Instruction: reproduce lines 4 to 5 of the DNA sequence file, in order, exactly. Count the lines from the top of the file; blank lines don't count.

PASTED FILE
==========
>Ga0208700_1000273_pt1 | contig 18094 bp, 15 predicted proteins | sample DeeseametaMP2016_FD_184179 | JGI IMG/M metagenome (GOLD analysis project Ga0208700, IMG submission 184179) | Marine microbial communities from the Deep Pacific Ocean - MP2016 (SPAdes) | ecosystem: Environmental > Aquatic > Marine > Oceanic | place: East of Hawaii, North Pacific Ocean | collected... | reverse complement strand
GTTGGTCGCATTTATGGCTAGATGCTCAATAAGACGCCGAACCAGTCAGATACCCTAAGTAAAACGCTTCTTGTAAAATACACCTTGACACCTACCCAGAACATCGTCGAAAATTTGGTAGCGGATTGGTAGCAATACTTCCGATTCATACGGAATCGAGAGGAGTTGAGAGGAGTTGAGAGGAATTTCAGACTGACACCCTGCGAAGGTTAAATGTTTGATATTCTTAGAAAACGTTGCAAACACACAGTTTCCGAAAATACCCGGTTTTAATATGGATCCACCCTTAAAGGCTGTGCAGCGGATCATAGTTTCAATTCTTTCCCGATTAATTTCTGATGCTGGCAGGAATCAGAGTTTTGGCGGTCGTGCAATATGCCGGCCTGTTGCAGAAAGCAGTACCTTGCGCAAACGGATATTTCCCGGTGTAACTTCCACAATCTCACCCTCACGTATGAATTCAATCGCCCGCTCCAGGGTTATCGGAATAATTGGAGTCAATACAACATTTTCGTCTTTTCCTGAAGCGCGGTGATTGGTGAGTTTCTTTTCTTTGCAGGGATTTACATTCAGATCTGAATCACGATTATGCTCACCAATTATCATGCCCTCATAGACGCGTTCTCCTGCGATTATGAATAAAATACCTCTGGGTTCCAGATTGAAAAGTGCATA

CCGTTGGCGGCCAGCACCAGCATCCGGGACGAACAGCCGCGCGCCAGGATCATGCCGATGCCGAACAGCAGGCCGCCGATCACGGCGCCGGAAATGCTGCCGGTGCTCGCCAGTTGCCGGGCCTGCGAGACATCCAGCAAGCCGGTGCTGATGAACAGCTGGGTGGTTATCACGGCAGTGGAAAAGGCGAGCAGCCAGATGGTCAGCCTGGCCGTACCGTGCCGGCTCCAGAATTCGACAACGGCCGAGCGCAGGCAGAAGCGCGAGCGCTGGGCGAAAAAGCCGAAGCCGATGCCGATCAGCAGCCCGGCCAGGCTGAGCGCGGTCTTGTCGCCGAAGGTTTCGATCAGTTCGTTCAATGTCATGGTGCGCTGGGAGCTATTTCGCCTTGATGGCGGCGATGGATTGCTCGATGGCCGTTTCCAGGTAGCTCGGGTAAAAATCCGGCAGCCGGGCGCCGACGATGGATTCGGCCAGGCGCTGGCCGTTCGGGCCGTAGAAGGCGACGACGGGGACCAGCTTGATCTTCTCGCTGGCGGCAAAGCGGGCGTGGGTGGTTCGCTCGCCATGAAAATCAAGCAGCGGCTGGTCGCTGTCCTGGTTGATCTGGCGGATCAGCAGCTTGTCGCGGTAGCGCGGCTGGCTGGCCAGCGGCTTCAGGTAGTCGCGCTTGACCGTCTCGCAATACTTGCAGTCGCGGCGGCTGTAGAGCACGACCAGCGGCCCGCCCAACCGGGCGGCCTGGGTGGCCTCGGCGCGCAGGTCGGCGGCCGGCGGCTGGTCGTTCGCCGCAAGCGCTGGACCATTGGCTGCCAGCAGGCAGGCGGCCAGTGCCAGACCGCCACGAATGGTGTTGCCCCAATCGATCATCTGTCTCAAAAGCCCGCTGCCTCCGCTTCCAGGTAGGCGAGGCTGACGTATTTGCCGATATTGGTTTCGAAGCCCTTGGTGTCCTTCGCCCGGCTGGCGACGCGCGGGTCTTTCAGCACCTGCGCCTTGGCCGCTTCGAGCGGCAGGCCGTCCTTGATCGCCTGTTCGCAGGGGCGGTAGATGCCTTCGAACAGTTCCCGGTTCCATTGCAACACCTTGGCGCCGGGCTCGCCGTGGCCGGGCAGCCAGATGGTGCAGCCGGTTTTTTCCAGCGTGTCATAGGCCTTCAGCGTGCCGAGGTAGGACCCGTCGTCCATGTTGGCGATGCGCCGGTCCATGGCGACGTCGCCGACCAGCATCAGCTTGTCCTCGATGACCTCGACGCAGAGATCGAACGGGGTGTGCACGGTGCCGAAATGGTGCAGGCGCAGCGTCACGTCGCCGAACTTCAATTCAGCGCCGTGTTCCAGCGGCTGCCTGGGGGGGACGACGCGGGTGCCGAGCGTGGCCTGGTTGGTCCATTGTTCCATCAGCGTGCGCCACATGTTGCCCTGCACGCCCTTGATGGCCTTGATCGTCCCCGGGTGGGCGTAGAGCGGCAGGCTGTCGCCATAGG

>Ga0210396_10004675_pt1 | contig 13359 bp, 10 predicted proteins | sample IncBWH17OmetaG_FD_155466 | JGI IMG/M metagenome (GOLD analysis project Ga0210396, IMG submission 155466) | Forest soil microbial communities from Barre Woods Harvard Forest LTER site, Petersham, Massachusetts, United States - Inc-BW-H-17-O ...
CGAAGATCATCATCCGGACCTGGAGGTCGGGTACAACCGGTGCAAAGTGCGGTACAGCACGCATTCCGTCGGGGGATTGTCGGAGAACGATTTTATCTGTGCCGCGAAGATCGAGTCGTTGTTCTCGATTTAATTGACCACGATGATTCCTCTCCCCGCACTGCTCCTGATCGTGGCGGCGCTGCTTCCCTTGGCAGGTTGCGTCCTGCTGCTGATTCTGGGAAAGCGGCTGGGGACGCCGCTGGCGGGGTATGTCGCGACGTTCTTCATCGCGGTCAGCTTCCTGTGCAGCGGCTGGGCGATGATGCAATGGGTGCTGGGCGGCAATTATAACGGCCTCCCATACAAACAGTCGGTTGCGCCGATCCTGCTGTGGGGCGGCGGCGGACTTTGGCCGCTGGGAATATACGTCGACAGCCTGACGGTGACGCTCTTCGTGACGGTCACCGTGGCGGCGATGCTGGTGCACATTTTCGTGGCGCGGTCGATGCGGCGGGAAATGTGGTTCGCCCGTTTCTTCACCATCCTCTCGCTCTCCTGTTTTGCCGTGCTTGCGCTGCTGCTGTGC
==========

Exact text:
>Ga0210396_10004675_pt1 | contig 13359 bp, 10 predicted proteins | sample IncBWH17OmetaG_FD_155466 | JGI IMG/M metagenome (GOLD analysis project Ga0210396, IMG submission 155466) | Forest soil microbial communities from Barre Woods Harvard Forest LTER site, Petersham, Massachusetts, United States - Inc-BW-H-17-O ...
CGAAGATCATCATCCGGACCTGGAGGTCGGGTACAACCGGTGCAAAGTGCGGTACAGCACGCATTCCGTCGGGGGATTGTCGGAGAACGATTTTATCTGTGCCGCGAAGATCGAGTCGTTGTTCTCGATTTAATTGACCACGATGATTCCTCTCCCCGCACTGCTCCTGATCGTGGCGGCGCTGCTTCCCTTGGCAGGTTGCGTCCTGCTGCTGATTCTGGGAAAGCGGCTGGGGACGCCGCTGGCGGGGTATGTCGCGACGTTCTTCATCGCGGTCAGCTTCCTGTGCAGCGGCTGGGCGATGATGCAATGGGTGCTGGGCGGCAATTATAACGGCCTCCCATACAAACAGTCGGTTGCGCCGATCCTGCTGTGGGGCGGCGGCGGACTTTGGCCGCTGGGAATATACGTCGACAGCCTGACGGTGACGCTCTTCGTGACGGTCACCGTGGCGGCGATGCTGGTGCACATTTTCGTGGCGCGGTCGATGCGGCGGGAAATGTGGTTCGCCCGTTTCTTCACCATCCTCTCGCTCTCCTGTTTTGCCGTGCTTGCGCTGCTGCTGTGC